Tuesday, September 28, 2010

Consumer Spending, the Faltering Engine of the Economy

I've expressed skepticism at the idea that, faced with serious financial stress, American consumers suddenly became frugal, grasshoppers transformed into ants, diligently saving for a rainy day. The New York Times suggests that my skepticism is appropriate:
The substantial drop in credit card debt in the United States since early 2009 has been widely attributed to newly frugal consumers. But analysts say that a significant portion of the decline is actually the result of financial institutions writing off billions of dollars in credit card debt as losses.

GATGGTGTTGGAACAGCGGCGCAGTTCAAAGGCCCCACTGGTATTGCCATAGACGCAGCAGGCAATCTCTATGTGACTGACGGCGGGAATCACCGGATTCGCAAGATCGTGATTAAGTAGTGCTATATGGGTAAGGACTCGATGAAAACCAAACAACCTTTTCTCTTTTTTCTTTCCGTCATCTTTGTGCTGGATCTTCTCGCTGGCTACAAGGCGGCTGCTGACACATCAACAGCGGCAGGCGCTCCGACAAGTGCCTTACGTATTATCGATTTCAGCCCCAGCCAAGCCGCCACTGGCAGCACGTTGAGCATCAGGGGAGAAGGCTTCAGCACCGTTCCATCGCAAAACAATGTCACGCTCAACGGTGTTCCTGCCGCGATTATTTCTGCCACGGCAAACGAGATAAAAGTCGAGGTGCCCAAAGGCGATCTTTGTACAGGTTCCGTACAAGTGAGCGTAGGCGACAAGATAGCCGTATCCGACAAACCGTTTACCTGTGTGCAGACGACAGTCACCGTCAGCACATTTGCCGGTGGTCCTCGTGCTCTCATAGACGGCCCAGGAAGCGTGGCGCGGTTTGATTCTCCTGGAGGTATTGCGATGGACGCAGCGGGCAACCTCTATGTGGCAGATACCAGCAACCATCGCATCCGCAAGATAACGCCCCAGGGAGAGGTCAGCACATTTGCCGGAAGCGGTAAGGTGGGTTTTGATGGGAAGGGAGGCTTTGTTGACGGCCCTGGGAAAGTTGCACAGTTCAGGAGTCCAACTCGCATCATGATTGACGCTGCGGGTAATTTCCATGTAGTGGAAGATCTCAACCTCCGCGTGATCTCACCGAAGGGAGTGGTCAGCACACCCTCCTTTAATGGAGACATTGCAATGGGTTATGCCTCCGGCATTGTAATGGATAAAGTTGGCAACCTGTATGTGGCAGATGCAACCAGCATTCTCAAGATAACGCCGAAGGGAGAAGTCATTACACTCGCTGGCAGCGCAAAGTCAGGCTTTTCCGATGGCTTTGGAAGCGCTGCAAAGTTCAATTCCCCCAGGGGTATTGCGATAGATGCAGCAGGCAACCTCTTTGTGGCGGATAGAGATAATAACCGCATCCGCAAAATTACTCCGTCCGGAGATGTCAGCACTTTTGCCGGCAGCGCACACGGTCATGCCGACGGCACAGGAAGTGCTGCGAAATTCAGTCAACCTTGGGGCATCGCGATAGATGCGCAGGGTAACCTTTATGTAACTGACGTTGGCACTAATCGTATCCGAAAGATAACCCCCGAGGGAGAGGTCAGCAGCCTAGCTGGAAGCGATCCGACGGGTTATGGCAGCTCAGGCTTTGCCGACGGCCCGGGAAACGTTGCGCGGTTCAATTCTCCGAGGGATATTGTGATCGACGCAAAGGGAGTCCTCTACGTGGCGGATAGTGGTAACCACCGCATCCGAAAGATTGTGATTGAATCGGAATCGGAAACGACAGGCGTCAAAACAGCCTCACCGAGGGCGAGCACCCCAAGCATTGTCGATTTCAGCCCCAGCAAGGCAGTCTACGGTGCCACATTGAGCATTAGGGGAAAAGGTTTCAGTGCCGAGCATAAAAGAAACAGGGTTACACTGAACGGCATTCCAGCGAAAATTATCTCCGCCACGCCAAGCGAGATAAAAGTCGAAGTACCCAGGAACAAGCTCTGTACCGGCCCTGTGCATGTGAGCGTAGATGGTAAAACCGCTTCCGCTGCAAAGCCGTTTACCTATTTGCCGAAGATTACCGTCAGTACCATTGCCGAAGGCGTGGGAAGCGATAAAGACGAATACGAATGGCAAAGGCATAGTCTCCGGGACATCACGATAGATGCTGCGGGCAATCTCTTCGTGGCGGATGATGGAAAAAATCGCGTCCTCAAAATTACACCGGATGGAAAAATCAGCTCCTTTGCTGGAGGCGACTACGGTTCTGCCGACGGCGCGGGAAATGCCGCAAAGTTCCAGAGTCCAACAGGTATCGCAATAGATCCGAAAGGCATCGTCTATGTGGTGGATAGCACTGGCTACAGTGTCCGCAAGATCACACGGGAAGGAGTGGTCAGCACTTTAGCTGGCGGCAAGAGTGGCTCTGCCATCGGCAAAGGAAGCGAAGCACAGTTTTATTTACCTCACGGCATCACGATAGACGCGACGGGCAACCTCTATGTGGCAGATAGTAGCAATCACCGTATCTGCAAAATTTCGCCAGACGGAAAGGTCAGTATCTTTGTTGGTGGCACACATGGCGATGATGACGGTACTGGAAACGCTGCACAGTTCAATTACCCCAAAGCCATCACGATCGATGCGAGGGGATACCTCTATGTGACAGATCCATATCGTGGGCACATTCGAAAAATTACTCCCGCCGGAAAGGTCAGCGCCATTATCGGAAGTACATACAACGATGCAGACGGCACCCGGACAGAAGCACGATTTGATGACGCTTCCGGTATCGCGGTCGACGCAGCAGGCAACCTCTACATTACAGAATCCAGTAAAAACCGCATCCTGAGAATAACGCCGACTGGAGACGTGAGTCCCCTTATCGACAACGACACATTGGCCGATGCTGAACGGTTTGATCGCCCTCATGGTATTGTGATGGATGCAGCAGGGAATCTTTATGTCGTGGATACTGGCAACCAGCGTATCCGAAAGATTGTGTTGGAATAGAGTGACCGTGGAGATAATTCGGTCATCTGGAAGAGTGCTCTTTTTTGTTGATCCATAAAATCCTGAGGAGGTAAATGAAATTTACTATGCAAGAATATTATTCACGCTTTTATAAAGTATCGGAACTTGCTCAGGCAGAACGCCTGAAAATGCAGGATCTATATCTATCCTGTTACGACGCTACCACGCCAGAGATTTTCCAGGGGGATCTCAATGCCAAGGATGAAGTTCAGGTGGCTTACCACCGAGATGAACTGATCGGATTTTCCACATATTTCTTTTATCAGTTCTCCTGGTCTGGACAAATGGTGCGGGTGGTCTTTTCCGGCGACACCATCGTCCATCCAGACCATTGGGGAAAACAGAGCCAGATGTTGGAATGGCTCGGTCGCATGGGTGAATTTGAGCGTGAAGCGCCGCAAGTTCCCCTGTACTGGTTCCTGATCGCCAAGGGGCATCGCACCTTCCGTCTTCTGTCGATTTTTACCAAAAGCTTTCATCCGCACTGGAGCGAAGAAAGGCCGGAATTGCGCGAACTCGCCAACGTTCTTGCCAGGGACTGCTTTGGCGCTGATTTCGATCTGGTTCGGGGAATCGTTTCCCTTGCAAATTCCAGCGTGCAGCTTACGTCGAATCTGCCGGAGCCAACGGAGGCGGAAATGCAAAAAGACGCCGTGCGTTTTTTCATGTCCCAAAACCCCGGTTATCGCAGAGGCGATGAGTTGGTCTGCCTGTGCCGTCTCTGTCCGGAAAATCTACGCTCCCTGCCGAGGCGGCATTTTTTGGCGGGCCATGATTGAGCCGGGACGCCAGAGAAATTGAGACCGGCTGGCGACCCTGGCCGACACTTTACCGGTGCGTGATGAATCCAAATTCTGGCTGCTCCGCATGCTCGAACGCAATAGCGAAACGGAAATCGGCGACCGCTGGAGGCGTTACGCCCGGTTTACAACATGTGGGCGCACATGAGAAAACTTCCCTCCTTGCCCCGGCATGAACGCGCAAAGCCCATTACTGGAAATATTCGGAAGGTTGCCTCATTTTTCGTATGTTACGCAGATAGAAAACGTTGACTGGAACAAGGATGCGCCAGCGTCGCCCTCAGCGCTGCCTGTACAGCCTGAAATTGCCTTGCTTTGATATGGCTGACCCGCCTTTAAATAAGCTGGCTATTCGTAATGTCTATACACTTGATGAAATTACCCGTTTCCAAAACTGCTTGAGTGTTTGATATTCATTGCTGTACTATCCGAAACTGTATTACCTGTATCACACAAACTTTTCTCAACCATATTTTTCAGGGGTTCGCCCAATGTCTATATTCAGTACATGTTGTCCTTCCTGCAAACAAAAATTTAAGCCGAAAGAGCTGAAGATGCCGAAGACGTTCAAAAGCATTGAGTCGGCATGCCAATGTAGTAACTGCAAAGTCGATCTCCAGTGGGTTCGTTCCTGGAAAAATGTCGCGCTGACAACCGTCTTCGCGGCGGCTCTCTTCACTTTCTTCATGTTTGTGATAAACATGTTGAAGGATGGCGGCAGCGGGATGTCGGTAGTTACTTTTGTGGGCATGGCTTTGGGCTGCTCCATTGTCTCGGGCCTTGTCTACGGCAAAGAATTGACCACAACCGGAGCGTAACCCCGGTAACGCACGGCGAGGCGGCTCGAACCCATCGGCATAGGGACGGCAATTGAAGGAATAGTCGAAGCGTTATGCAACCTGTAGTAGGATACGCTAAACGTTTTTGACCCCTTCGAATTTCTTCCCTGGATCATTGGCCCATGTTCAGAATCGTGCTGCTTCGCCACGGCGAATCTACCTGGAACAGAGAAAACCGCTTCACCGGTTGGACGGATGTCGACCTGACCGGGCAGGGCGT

Nonetheless, the idea persists that all it will take to get the economy going again is for people to start spending and, among those who most ardently advance that theory, that it's something close to a sin for people to be saving money instead of spending it. (Yes, we want to eliminate pensions and slash Social Security, but stop saving.) Via Calculated Risk, this is not unique to the United States - to the extent that part of Britain's rationale for depressing interest rates has been to try to encourage consumer spending, and that retirees "should 'not expect' to live off interest" and should "eat into their capital a bit". The article notes that, despite their responsibility, savers took a big hit from the financial crisis. Now they're expected to spend down their savings to, in essence, bail out the people and institutions who drove the crisis. At the same time, it's not in dispute that in Britain the savings rate is falling.

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